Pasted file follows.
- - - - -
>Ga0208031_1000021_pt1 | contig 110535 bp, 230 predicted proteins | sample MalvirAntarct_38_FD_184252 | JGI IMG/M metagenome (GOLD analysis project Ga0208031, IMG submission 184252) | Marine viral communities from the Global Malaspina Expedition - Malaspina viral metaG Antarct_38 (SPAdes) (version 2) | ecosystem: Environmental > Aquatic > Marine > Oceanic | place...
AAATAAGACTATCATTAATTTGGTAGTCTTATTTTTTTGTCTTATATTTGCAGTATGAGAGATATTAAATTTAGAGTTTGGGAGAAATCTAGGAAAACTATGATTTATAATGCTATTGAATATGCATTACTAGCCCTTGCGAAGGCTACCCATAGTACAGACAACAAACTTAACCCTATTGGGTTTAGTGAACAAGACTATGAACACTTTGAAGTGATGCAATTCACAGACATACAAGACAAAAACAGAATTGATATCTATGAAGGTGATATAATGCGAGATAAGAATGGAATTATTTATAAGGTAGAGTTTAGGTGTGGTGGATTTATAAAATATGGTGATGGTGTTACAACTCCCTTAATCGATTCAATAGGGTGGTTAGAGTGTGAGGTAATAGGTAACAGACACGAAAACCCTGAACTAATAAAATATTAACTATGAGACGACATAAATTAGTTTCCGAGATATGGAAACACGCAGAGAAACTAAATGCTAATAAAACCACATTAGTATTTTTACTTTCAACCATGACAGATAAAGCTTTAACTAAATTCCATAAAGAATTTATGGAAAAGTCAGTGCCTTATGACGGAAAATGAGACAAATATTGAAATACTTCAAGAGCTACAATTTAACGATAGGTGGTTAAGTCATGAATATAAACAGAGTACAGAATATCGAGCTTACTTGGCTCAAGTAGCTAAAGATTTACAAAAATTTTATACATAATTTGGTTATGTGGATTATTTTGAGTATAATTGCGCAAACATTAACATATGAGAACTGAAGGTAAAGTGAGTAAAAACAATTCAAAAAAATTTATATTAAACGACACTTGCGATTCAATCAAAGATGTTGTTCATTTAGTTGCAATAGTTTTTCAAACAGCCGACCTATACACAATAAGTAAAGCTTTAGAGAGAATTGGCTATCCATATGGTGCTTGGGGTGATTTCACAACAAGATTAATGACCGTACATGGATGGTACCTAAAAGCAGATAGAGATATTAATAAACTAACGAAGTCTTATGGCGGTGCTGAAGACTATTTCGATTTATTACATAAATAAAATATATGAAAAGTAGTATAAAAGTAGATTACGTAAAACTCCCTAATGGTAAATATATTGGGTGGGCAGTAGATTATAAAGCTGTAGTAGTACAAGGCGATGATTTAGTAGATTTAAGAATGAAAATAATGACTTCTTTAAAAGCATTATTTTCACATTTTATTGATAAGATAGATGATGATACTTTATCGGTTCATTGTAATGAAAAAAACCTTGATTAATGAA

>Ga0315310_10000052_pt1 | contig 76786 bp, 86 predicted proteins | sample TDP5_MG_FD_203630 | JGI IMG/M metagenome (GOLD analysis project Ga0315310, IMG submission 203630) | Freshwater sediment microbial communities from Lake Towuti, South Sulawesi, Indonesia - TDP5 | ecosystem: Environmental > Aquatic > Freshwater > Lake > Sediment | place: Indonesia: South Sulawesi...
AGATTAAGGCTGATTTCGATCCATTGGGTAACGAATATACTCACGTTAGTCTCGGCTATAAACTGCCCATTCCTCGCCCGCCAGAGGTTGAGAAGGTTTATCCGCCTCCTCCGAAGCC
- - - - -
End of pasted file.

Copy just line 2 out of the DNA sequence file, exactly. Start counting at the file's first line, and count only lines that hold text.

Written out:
AAATAAGACTATCATTAATTTGGTAGTCTTATTTTTTTGTCTTATATTTGCAGTATGAGAGATATTAAATTTAGAGTTTGGGAGAAATCTAGGAAAACTATGATTTATAATGCTATTGAATATGCATTACTAGCCCTTGCGAAGGCTACCCATAGTACAGACAACAAACTTAACCCTATTGGGTTTAGTGAACAAGACTATGAACACTTTGAAGTGATGCAATTCACAGACATACAAGACAAAAACAGAATTGATATCTATGAAGGTGATATAATGCGAGATAAGAATGGAATTATTTATAAGGTAGAGTTTAGGTGTGGTGGATTTATAAAATATGGTGATGGTGTTACAACTCCCTTAATCGATTCAATAGGGTGGTTAGAGTGTGAGGTAATAGGTAACAGACACGAAAACCCTGAACTAATAAAATATTAACTATGAGACGACATAAATTAGTTTCCGAGATATGGAAACACGCAGAGAAACTAAATGCTAATAAAACCACATTAGTATTTTTACTTTCAACCATGACAGATAAAGCTTTAACTAAATTCCATAAAGAATTTATGGAAAAGTCAGTGCCTTATGACGGAAAATGAGACAAATATTGAAATACTTCAAGAGCTACAATTTAACGATAGGTGGTTAAGTCATGAATATAAACAGAGTACAGAATATCGAGCTTACTTGGCTCAAGTAGCTAAAGATTTACAAAAATTTTATACATAATTTGGTTATGTGGATTATTTTGAGTATAATTGCGCAAACATTAACATATGAGAACTGAAGGTAAAGTGAGTAAAAACAATTCAAAAAAATTTATATTAAACGACACTTGCGATTCAATCAAAGATGTTGTTCATTTAGTTGCAATAGTTTTTCAAACAGCCGACCTATACACAATAAGTAAAGCTTTAGAGAGAATTGGCTATCCATATGGTGCTTGGGGTGATTTCACAACAAGATTAATGACCGTACATGGATGGTACCTAAAAGCAGATAGAGATATTAATAAACTAACGAAGTCTTATGGCGGTGCTGAAGACTATTTCGATTTATTACATAAATAAAATATATGAAAAGTAGTATAAAAGTAGATTACGTAAAACTCCCTAATGGTAAATATATTGGGTGGGCAGTAGATTATAAAGCTGTAGTAGTACAAGGCGATGATTTAGTAGATTTAAGAATGAAAATAATGACTTCTTTAAAAGCATTATTTTCACATTTTATTGATAAGATAGATGATGATACTTTATCGGTTCATTGTAATGAAAAAAACCTTGATTAATGAA